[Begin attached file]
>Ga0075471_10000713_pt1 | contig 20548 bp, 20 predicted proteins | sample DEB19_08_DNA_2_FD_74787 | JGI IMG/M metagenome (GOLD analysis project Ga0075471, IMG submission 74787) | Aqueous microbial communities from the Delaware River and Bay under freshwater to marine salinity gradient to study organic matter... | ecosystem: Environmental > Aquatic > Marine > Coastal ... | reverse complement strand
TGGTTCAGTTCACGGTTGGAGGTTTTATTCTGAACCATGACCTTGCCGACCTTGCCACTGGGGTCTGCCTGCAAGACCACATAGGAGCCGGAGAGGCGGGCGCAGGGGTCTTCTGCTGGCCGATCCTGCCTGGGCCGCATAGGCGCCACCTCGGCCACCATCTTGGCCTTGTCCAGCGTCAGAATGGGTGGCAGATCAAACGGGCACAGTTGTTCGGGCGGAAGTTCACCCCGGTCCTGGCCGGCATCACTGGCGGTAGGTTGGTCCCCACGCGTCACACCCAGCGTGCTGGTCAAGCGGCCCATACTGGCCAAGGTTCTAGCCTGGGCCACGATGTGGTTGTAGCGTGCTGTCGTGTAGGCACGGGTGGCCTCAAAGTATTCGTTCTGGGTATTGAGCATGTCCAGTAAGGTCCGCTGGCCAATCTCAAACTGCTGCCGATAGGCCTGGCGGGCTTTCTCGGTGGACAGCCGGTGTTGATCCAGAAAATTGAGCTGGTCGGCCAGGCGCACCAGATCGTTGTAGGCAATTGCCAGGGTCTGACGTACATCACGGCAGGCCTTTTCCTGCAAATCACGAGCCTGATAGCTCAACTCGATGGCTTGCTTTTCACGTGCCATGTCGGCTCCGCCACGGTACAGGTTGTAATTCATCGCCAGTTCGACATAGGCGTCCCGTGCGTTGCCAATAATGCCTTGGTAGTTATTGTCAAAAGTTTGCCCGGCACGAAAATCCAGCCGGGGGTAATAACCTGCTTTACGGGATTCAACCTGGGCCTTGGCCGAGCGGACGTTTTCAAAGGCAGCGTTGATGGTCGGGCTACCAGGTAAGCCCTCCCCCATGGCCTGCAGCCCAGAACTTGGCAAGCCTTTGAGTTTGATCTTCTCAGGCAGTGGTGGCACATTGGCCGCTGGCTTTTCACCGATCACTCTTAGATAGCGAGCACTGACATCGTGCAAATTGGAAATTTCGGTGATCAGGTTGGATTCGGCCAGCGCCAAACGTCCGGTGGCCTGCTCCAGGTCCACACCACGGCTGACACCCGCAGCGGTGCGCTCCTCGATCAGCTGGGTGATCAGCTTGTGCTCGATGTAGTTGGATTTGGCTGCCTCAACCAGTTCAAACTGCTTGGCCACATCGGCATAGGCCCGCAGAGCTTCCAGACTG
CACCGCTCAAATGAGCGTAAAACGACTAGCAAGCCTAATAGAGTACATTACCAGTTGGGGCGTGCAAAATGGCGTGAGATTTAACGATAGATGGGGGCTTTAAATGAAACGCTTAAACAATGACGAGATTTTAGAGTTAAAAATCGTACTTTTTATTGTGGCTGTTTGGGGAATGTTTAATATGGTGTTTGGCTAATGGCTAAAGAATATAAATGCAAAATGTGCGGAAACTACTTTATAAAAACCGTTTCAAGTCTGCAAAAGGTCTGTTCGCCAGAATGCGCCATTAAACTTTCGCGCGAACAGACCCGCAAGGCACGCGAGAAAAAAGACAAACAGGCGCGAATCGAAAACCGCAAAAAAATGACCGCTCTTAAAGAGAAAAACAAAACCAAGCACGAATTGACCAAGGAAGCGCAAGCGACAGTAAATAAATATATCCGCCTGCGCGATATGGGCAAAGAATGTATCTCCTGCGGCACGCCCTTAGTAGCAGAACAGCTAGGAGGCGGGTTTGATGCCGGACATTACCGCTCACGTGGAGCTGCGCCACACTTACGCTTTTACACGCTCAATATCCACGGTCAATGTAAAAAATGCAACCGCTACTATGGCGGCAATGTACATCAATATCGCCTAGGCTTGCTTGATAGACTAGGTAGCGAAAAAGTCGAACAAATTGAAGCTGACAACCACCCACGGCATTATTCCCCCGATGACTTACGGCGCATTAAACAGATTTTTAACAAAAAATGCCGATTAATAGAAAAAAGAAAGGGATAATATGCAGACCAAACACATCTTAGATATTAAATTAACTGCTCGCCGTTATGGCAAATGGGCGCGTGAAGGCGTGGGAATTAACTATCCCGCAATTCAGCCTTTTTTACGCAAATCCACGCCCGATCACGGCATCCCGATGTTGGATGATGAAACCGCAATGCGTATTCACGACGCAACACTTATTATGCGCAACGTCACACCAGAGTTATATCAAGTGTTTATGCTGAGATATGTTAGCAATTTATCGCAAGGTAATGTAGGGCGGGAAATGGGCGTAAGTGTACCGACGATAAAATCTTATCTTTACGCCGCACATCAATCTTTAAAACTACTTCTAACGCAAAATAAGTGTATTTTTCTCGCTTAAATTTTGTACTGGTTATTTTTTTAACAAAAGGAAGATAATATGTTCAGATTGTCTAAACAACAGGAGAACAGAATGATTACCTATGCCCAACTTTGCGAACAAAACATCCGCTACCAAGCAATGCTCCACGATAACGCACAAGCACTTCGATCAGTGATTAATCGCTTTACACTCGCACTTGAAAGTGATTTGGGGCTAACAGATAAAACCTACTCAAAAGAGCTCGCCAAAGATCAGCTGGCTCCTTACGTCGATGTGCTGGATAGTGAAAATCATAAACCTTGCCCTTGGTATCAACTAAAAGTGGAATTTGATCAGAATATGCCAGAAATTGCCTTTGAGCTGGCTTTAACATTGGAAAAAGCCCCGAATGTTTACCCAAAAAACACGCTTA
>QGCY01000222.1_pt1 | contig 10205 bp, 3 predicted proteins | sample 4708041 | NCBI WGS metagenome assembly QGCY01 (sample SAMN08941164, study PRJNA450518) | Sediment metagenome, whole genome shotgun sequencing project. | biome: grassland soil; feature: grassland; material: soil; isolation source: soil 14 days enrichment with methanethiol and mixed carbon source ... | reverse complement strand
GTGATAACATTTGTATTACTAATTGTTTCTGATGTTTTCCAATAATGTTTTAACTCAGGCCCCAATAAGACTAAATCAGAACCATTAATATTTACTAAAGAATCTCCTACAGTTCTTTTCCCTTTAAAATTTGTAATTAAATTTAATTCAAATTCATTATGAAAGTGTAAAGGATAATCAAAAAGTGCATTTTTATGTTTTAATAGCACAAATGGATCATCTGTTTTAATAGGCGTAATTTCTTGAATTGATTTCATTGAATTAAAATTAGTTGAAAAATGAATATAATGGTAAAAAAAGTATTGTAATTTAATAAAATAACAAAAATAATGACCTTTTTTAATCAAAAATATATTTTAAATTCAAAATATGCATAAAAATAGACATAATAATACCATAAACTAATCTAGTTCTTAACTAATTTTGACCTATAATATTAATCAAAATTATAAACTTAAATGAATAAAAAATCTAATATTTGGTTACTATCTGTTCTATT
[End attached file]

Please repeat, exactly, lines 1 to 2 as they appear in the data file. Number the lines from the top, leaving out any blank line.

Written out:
>Ga0075471_10000713_pt1 | contig 20548 bp, 20 predicted proteins | sample DEB19_08_DNA_2_FD_74787 | JGI IMG/M metagenome (GOLD analysis project Ga0075471, IMG submission 74787) | Aqueous microbial communities from the Delaware River and Bay under freshwater to marine salinity gradient to study organic matter... | ecosystem: Environmental > Aquatic > Marine > Coastal ... | reverse complement strand
TGGTTCAGTTCACGGTTGGAGGTTTTATTCTGAACCATGACCTTGCCGACCTTGCCACTGGGGTCTGCCTGCAAGACCACATAGGAGCCGGAGAGGCGGGCGCAGGGGTCTTCTGCTGGCCGATCCTGCCTGGGCCGCATAGGCGCCACCTCGGCCACCATCTTGGCCTTGTCCAGCGTCAGAATGGGTGGCAGATCAAACGGGCACAGTTGTTCGGGCGGAAGTTCACCCCGGTCCTGGCCGGCATCACTGGCGGTAGGTTGGTCCCCACGCGTCACACCCAGCGTGCTGGTCAAGCGGCCCATACTGGCCAAGGTTCTAGCCTGGGCCACGATGTGGTTGTAGCGTGCTGTCGTGTAGGCACGGGTGGCCTCAAAGTATTCGTTCTGGGTATTGAGCATGTCCAGTAAGGTCCGCTGGCCAATCTCAAACTGCTGCCGATAGGCCTGGCGGGCTTTCTCGGTGGACAGCCGGTGTTGATCCAGAAAATTGAGCTGGTCGGCCAGGCGCACCAGATCGTTGTAGGCAATTGCCAGGGTCTGACGTACATCACGGCAGGCCTTTTCCTGCAAATCACGAGCCTGATAGCTCAACTCGATGGCTTGCTTTTCACGTGCCATGTCGGCTCCGCCACGGTACAGGTTGTAATTCATCGCCAGTTCGACATAGGCGTCCCGTGCGTTGCCAATAATGCCTTGGTAGTTATTGTCAAAAGTTTGCCCGGCACGAAAATCCAGCCGGGGGTAATAACCTGCTTTACGGGATTCAACCTGGGCCTTGGCCGAGCGGACGTTTTCAAAGGCAGCGTTGATGGTCGGGCTACCAGGTAAGCCCTCCCCCATGGCCTGCAGCCCAGAACTTGGCAAGCCTTTGAGTTTGATCTTCTCAGGCAGTGGTGGCACATTGGCCGCTGGCTTTTCACCGATCACTCTTAGATAGCGAGCACTGACATCGTGCAAATTGGAAATTTCGGTGATCAGGTTGGATTCGGCCAGCGCCAAACGTCCGGTGGCCTGCTCCAGGTCCACACCACGGCTGACACCCGCAGCGGTGCGCTCCTCGATCAGCTGGGTGATCAGCTTGTGCTCGATGTAGTTGGATTTGGCTGCCTCAACCAGTTCAAACTGCTTGGCCACATCGGCATAGGCCCGCAGAGCTTCCAGACTG